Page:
Sunday 10 April 2016
Pembroke to Angle
Chapel Hill Fort
I left Pembroke via The Awkward Hill past the old Norman Abbey.
The sky was a dull grey but it wasn’t raining; however, the wind picked up to gale force and was a bit of a challenge at times.
From the banks of The Haven I had a reasonable view across to Milford Haven before I rounded Popton Point into Angle Bay.
This large muddy and sandy bay should be quite sheltered, but not from today’s Easterly wind!
I got to Angle and found the campsite. There were several caravans (and a couple of boats) parked in the farm field but none looked inhabited. I walked around trying to find somewhere sheltered from the wind as I wasn’t confident I could pitch my tent and it would stay upright. Also, I couldn’t get hold of the owners. After 10 minutes I decided that, as it was only 2.15 pm, I would head off to see a bit more of this spit of land at the mouth of The Haven and come back later in the hope that the wind would die down a bit. (I noted with dismay that Angle’s best-rated pub was closed for refurbishment.)
I stopped at the local shop, which was open on a Sunday, and they mentioned that the local fort was open. Having passed lots of these forts around Milford Haven I was intrigued to know a bit more so walked to Chapel Hill. A kind man gave me a lift up the long drive to the fort.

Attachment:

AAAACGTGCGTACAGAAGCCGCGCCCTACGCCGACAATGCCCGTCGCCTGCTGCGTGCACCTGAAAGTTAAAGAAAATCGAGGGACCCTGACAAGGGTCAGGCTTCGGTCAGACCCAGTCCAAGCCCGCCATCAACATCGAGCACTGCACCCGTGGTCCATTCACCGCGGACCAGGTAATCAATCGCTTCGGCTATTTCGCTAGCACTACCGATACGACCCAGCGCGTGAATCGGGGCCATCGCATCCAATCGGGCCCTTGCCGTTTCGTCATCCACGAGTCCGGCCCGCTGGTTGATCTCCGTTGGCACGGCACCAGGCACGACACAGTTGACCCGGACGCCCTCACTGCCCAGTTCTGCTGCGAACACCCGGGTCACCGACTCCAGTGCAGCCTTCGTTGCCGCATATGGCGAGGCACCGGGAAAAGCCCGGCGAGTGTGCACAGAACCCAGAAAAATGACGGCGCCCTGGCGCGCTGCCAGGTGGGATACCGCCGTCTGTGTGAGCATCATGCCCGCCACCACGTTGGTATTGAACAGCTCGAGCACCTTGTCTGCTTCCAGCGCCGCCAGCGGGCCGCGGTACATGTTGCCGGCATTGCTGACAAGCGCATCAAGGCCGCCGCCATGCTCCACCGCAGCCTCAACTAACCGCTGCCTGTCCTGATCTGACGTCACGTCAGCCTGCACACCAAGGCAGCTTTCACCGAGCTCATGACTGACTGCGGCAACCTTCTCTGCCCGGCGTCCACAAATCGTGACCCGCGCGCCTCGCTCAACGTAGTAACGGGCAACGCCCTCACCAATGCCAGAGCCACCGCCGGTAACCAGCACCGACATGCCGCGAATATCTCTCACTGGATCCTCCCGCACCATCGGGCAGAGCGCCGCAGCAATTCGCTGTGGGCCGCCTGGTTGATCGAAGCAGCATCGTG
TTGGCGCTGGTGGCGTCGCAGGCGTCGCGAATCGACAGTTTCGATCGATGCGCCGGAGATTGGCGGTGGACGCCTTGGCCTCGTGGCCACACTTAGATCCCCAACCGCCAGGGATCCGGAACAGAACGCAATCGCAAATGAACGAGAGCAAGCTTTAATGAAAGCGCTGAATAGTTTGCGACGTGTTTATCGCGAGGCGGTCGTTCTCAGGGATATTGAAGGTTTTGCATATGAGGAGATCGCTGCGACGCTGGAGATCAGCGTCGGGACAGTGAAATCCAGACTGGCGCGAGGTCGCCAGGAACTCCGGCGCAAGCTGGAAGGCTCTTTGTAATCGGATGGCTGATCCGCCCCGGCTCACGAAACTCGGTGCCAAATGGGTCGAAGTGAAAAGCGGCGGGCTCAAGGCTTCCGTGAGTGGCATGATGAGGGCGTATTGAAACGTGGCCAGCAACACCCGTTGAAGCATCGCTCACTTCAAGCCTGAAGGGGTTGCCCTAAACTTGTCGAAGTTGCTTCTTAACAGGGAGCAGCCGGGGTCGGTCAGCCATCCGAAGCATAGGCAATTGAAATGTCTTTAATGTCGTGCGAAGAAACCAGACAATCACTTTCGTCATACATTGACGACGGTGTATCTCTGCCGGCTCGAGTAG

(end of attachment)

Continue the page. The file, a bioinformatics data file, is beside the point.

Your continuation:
I learned that there are 14 Victorian forts around The Haven, protecting a large deep-water channel once used by the Royal Navy. Chapel Hill Fort is the only one open to the public. It is owned by George and Emma, who live in a house they built on the site 20 years ago. With the help of some volunteers, George and Emma continue to restore the fort and fill it with an expanding collection of guns, cannons, bombs, small tanks and other such memorabilia.
After my tour of the museum I got chatting to George and, bearing in mind the gale that was continuing to blow, he kindly offered me a camp bed for the night in the Master-Gunner’s house. This was perfect. They were renovating the house so it was empty and a bit of a building site, but it did have heating, a shower and toilet, and a camp bed in one room. This was a much better option than camping.
I had a tour of George and Emma’s house with its amazing library full of military books and documents. Then they invited me to join them for a trip to the pub for dinner. We ended up back at the King’s Arms in Pembroke, where they treated me to another delicious meal.
I felt very lucky as I curled up in my sleeping bag listening to the howling wind.